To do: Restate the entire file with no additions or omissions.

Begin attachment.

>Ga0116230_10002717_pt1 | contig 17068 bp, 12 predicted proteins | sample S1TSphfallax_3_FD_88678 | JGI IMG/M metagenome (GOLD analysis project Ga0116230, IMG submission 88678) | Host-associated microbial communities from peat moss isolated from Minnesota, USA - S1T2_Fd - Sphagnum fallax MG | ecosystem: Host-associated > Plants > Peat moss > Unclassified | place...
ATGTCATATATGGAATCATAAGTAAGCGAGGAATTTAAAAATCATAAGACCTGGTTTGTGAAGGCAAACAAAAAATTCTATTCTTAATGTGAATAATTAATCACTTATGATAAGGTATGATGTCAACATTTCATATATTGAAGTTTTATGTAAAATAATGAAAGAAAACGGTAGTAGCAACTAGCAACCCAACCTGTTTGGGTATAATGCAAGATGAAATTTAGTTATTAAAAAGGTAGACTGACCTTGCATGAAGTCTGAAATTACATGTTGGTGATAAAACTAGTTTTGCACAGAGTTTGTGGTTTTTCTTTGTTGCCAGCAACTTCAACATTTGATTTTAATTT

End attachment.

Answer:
>Ga0116230_10002717_pt1 | contig 17068 bp, 12 predicted proteins | sample S1TSphfallax_3_FD_88678 | JGI IMG/M metagenome (GOLD analysis project Ga0116230, IMG submission 88678) | Host-associated microbial communities from peat moss isolated from Minnesota, USA - S1T2_Fd - Sphagnum fallax MG | ecosystem: Host-associated > Plants > Peat moss > Unclassified | place...
ATGTCATATATGGAATCATAAGTAAGCGAGGAATTTAAAAATCATAAGACCTGGTTTGTGAAGGCAAACAAAAAATTCTATTCTTAATGTGAATAATTAATCACTTATGATAAGGTATGATGTCAACATTTCATATATTGAAGTTTTATGTAAAATAATGAAAGAAAACGGTAGTAGCAACTAGCAACCCAACCTGTTTGGGTATAATGCAAGATGAAATTTAGTTATTAAAAAGGTAGACTGACCTTGCATGAAGTCTGAAATTACATGTTGGTGATAAAACTAGTTTTGCACAGAGTTTGTGGTTTTTCTTTGTTGCCAGCAACTTCAACATTTGATTTTAATTT